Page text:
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Cox Communications wins order overturning $1 billion US copyright verdict

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Cox Communications wins order overturning $1 billion US copyright verdict
© Reuters.

By Blake Brittain

(Reuters) -Cox Communications, the cable television and internet service provider, convinced a U.S. appeals court to throw out a $1 billion jury verdict in favor of several major record labels that had accused it of failing to curb user piracy, setting the stage for a new trial on the matter.

The 4th U.S. Circuit Court of Appeals in Richmond, Virginia ruled on Tuesday that the amount of damages was not justified and that a federal district court should hold a new trial to determine the appropriate amount.

A Virginia jury in 2019 found Cox, the largest unit of privately owned Cox Enterprises, liable for its customers’ violations of over 10,000 copyrights belonging to labels including Sony (NYSE:) Music Entertainment, Warner Music Group and Universal Music Group (AS:).

Representatives for Cox and the labels did not immediately respond to requests for comment on the decision.

More than 50 labels teamed up to sue Cox in 2018, in what was seen as a test of the obligations of internet service providers (ISPs) to thwart piracy.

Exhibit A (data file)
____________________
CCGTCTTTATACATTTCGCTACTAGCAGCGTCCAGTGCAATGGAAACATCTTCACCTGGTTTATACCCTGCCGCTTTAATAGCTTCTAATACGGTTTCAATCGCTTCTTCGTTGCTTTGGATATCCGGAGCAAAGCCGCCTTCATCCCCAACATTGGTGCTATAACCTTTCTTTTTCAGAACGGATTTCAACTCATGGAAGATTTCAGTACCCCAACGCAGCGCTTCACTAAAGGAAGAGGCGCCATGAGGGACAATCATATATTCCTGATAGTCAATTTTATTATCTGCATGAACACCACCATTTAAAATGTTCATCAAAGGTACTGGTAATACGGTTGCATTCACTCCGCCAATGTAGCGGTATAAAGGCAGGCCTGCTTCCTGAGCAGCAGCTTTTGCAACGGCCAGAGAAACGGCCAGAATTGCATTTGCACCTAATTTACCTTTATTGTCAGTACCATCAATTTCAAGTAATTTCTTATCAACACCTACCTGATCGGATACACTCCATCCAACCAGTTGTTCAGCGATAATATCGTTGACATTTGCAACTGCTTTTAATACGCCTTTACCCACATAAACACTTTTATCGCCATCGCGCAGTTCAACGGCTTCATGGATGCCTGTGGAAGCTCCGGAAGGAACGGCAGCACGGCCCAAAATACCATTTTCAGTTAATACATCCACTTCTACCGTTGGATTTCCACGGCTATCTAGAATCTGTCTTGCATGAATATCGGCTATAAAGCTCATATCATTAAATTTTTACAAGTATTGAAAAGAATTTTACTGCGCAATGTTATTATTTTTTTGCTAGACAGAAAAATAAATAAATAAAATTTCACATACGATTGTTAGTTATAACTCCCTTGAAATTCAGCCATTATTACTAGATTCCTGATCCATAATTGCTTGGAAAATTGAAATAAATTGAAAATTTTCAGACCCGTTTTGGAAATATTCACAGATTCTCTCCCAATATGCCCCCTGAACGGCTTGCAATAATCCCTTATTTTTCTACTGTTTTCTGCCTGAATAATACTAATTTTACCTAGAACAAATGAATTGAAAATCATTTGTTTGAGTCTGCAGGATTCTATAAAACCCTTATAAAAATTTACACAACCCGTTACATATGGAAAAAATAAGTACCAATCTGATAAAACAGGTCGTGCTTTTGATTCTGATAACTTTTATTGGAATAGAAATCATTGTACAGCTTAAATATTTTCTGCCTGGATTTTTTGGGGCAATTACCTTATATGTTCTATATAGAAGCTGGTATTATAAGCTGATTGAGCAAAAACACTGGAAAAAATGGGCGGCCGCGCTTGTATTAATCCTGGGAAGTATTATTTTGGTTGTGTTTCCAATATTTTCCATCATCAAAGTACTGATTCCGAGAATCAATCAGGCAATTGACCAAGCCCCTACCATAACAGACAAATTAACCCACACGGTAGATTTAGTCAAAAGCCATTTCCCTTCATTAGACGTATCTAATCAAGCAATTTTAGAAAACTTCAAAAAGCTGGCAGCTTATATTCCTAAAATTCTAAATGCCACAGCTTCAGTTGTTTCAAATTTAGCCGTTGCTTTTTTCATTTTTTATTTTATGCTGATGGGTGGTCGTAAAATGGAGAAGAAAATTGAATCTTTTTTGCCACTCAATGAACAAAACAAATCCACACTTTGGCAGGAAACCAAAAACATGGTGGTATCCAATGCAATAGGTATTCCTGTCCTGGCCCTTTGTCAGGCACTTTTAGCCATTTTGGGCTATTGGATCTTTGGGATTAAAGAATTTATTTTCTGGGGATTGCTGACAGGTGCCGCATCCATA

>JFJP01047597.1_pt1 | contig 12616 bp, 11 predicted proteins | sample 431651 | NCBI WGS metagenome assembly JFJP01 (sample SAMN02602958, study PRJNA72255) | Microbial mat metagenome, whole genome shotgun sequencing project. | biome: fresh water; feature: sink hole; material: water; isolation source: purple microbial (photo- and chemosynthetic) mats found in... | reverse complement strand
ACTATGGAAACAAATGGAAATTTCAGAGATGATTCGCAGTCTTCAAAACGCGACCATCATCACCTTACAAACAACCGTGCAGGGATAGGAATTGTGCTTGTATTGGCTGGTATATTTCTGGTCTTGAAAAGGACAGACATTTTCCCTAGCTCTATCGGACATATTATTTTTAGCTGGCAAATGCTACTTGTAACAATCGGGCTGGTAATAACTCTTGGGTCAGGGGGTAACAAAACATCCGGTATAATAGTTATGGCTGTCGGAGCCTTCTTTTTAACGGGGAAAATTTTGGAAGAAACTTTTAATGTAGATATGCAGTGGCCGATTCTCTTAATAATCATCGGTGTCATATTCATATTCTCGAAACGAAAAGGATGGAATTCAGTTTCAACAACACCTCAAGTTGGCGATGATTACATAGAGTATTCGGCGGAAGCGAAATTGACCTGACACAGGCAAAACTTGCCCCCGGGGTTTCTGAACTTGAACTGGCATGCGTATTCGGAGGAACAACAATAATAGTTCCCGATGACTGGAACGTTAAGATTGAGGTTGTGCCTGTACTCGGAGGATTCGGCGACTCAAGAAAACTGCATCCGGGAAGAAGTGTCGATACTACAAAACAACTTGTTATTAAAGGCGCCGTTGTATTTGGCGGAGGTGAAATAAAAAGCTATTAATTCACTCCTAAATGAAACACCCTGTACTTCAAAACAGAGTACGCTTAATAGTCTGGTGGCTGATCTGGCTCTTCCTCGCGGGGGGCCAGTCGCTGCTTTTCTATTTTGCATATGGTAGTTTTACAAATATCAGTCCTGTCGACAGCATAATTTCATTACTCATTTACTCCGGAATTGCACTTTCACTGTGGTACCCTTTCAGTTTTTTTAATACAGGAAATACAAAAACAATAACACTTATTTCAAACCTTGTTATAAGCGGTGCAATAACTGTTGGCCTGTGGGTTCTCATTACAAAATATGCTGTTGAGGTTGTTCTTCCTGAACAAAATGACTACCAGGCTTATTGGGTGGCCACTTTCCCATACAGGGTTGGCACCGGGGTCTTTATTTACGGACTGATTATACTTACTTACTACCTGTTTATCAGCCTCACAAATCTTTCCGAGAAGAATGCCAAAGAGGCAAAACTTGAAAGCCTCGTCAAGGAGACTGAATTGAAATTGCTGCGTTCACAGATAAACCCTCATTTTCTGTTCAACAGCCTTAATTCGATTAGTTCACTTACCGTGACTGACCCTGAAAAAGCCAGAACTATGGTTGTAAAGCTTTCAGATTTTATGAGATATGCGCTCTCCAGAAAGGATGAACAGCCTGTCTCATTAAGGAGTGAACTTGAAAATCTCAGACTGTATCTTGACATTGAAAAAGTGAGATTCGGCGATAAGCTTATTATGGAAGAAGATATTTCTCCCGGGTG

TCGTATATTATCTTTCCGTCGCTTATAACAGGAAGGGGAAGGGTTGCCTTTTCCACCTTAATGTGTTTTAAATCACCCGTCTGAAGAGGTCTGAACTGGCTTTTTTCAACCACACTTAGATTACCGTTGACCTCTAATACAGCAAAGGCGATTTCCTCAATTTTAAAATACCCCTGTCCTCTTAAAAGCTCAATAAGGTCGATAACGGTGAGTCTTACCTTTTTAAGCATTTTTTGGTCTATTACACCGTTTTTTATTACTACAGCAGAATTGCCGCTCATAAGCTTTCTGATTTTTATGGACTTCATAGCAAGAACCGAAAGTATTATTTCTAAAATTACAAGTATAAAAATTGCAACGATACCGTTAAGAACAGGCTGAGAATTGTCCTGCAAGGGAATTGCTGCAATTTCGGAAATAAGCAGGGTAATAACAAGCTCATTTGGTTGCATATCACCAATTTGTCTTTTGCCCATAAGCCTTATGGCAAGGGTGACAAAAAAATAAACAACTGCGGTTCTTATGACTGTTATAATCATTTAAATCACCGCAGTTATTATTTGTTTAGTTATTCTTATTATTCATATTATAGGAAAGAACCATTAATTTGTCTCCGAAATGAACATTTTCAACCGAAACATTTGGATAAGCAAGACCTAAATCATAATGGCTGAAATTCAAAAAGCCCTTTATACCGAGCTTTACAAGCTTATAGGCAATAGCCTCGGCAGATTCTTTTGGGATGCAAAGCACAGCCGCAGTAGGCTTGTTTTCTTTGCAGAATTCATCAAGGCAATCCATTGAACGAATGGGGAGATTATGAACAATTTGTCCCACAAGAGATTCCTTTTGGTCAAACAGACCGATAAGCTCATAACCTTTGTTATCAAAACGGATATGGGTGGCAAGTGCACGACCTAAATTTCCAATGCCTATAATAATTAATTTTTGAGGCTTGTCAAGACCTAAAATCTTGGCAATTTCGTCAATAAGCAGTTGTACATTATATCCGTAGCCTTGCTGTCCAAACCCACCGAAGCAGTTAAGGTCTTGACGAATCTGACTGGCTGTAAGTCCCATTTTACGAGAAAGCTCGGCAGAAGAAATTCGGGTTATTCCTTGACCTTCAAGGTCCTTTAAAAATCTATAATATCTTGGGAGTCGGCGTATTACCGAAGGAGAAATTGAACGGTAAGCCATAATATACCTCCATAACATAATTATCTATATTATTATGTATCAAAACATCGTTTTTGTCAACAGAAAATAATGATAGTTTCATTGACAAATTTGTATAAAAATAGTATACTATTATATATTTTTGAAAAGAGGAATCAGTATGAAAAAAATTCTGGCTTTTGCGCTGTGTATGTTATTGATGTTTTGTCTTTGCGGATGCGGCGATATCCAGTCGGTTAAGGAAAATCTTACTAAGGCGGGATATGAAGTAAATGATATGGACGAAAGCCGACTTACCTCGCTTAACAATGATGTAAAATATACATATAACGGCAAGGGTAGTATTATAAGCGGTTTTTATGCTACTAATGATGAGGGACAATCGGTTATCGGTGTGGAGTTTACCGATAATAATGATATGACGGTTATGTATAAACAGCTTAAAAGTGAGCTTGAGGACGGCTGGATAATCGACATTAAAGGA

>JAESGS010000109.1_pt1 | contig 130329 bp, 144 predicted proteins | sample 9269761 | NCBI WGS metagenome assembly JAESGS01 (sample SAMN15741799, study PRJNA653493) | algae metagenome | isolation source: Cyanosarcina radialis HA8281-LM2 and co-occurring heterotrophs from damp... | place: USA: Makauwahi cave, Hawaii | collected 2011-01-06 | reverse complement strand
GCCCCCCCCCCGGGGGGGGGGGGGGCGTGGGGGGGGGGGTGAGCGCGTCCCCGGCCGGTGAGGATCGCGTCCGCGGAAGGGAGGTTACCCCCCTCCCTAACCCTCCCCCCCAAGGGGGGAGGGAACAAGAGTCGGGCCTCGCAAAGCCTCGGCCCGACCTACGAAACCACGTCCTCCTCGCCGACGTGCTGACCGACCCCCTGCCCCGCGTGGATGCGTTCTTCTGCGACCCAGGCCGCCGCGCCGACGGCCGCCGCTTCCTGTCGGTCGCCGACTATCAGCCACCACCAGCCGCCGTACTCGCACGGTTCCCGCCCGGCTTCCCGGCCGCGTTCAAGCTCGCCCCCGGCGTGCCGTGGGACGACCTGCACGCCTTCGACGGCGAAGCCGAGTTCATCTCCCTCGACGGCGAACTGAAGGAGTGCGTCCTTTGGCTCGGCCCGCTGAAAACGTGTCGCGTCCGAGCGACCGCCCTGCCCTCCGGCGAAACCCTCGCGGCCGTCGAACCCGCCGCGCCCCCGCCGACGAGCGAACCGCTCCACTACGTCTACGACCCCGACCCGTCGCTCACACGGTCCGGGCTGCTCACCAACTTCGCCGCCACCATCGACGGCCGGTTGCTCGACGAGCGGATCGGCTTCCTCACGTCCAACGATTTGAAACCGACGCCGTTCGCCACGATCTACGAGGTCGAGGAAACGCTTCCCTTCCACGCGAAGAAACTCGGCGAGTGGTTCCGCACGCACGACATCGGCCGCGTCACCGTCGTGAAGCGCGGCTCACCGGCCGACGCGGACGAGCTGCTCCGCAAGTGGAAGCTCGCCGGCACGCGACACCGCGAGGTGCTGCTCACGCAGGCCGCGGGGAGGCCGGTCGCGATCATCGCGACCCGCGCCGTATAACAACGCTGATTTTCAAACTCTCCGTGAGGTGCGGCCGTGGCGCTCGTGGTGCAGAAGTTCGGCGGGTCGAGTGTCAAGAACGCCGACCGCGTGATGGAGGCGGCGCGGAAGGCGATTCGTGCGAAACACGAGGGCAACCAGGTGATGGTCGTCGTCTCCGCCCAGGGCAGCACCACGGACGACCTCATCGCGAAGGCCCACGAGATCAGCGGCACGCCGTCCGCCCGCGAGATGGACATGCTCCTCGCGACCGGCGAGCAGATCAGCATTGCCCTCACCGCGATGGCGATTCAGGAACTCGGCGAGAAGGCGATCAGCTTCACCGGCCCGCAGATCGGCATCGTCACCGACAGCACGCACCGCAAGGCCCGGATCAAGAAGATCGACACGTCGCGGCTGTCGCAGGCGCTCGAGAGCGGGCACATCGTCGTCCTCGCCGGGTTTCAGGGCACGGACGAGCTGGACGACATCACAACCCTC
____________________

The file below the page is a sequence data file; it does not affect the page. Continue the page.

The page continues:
The labels accused Cox of failing to address thousands of infringement notices, cut off access for repeat infringers, or take reasonable measures to deter pirates.

Atlanta-based Cox had told the 4th Circuit that upholding the verdict would force ISPs to boot households or businesses based on “isolated and potentially inaccurate allegations,” or require intrusive oversight of customers’ internet usage.

Other ISPs, including Charter Communications (NASDAQ:), Frontier Communications (OTC:) and Astound Broadband, formerly RCN, have also been sued by the record labels.

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US Supreme Court to hear challenge to Biden’s ‘ghost guns’ curbs

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By Andrew Chung

WASHINGTON (Reuters) -The U.S. Supreme Court on Monday agreed to decide the legality of a federal regulation aimed at reining in homemade “ghost guns” as President Joe Biden’s administration combats the increasing use of these largely untraceable weapons in crimes nationwide.

The justices took up the administration’s appeal of a lower court’s decision finding that the federal Bureau of Alcohol, Tobacco, Firearms and Explosives (ATF) exceeded its authority in issuing the 2022 rule targeting parts and kits for ghost guns, which can be assembled at home in minutes.

The case will be heard during the Supreme Court’s next term, which begins in October.

The ATF rule targeted the rapid proliferation of privately made ghost guns bought online without federal requirements such as serial numbers or a background check for buyers – features that make them especially attractive to criminals and others barred from lawfully purchasing firearms, including minors.